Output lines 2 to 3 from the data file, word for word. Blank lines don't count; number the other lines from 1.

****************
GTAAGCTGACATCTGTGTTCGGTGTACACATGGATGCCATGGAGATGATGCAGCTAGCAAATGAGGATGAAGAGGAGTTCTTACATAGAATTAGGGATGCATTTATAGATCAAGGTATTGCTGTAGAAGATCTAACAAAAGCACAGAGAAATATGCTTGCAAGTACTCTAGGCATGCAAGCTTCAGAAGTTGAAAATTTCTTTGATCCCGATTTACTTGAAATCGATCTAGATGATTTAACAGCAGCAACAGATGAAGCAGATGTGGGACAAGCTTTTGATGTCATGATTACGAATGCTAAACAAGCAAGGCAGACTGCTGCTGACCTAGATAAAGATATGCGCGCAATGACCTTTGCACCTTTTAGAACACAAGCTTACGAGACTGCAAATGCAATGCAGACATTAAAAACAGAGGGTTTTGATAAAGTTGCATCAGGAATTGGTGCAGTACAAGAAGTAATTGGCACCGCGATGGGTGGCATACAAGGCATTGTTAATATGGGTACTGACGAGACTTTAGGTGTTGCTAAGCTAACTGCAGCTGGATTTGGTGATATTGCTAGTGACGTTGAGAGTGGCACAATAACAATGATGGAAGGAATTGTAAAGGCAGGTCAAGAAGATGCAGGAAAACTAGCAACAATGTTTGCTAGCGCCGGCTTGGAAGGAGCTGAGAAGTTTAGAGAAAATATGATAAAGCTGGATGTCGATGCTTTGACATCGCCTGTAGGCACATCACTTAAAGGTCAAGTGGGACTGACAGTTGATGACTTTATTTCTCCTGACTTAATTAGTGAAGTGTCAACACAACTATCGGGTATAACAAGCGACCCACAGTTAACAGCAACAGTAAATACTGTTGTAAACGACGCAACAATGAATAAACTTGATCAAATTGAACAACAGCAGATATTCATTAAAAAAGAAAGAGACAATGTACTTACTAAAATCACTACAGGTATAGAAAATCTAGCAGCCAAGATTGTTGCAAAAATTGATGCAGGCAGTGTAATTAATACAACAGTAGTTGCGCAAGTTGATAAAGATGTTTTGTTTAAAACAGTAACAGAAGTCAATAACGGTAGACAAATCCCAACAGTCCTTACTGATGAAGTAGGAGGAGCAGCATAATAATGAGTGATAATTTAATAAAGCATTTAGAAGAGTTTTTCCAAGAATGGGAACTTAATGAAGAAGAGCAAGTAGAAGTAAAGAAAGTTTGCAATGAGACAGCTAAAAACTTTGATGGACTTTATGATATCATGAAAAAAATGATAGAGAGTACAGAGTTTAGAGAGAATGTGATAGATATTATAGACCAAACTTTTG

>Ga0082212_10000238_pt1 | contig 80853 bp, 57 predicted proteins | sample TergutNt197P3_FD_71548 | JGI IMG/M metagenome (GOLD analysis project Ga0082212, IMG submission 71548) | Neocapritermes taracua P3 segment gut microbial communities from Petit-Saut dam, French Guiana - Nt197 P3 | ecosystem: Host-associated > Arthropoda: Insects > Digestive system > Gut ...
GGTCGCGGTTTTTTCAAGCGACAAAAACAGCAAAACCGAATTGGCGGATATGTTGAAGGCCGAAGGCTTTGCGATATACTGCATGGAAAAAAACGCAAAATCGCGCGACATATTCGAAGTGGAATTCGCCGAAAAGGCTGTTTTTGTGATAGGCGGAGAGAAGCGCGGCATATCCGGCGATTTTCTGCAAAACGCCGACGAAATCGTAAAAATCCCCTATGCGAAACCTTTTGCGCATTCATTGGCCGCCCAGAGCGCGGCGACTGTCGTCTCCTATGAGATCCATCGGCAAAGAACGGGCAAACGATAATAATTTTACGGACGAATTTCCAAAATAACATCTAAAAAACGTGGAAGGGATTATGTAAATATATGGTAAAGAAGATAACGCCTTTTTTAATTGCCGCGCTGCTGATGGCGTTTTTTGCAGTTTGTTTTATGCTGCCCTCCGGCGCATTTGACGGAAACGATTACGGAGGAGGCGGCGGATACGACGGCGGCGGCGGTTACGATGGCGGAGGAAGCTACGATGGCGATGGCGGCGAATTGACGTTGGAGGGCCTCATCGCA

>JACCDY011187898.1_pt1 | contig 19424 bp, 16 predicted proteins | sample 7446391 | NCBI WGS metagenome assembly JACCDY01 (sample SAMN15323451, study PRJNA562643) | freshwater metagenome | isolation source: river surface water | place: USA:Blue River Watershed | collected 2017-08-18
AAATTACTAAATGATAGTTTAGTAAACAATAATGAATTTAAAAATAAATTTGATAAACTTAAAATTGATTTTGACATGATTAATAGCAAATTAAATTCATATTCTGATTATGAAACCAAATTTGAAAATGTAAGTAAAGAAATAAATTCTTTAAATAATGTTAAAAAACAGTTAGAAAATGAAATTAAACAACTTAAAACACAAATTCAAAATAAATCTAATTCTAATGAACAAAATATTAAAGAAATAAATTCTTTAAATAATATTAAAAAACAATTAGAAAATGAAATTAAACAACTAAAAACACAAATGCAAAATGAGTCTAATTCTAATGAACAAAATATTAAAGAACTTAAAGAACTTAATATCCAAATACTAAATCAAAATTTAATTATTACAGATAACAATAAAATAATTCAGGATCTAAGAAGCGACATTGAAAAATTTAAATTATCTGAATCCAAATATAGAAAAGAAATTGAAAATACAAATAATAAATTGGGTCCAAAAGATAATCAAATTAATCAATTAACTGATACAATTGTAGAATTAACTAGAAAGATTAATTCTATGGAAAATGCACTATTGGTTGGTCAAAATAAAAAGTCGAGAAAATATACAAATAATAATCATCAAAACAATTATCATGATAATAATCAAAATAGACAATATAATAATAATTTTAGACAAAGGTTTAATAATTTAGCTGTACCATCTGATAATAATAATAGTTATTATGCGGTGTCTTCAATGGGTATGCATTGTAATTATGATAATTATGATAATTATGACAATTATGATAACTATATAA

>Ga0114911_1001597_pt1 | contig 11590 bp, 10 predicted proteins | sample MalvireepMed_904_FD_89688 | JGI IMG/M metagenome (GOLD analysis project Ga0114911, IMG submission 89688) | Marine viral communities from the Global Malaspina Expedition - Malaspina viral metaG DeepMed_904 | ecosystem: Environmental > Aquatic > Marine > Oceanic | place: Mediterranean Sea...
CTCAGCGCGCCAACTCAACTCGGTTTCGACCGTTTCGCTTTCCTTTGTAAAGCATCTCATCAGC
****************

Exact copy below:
>Ga0082212_10000238_pt1 | contig 80853 bp, 57 predicted proteins | sample TergutNt197P3_FD_71548 | JGI IMG/M metagenome (GOLD analysis project Ga0082212, IMG submission 71548) | Neocapritermes taracua P3 segment gut microbial communities from Petit-Saut dam, French Guiana - Nt197 P3 | ecosystem: Host-associated > Arthropoda: Insects > Digestive system > Gut ...
GGTCGCGGTTTTTTCAAGCGACAAAAACAGCAAAACCGAATTGGCGGATATGTTGAAGGCCGAAGGCTTTGCGATATACTGCATGGAAAAAAACGCAAAATCGCGCGACATATTCGAAGTGGAATTCGCCGAAAAGGCTGTTTTTGTGATAGGCGGAGAGAAGCGCGGCATATCCGGCGATTTTCTGCAAAACGCCGACGAAATCGTAAAAATCCCCTATGCGAAACCTTTTGCGCATTCATTGGCCGCCCAGAGCGCGGCGACTGTCGTCTCCTATGAGATCCATCGGCAAAGAACGGGCAAACGATAATAATTTTACGGACGAATTTCCAAAATAACATCTAAAAAACGTGGAAGGGATTATGTAAATATATGGTAAAGAAGATAACGCCTTTTTTAATTGCCGCGCTGCTGATGGCGTTTTTTGCAGTTTGTTTTATGCTGCCCTCCGGCGCATTTGACGGAAACGATTACGGAGGAGGCGGCGGATACGACGGCGGCGGCGGTTACGATGGCGGAGGAAGCTACGATGGCGATGGCGGCGAATTGACGTTGGAGGGCCTCATCGCA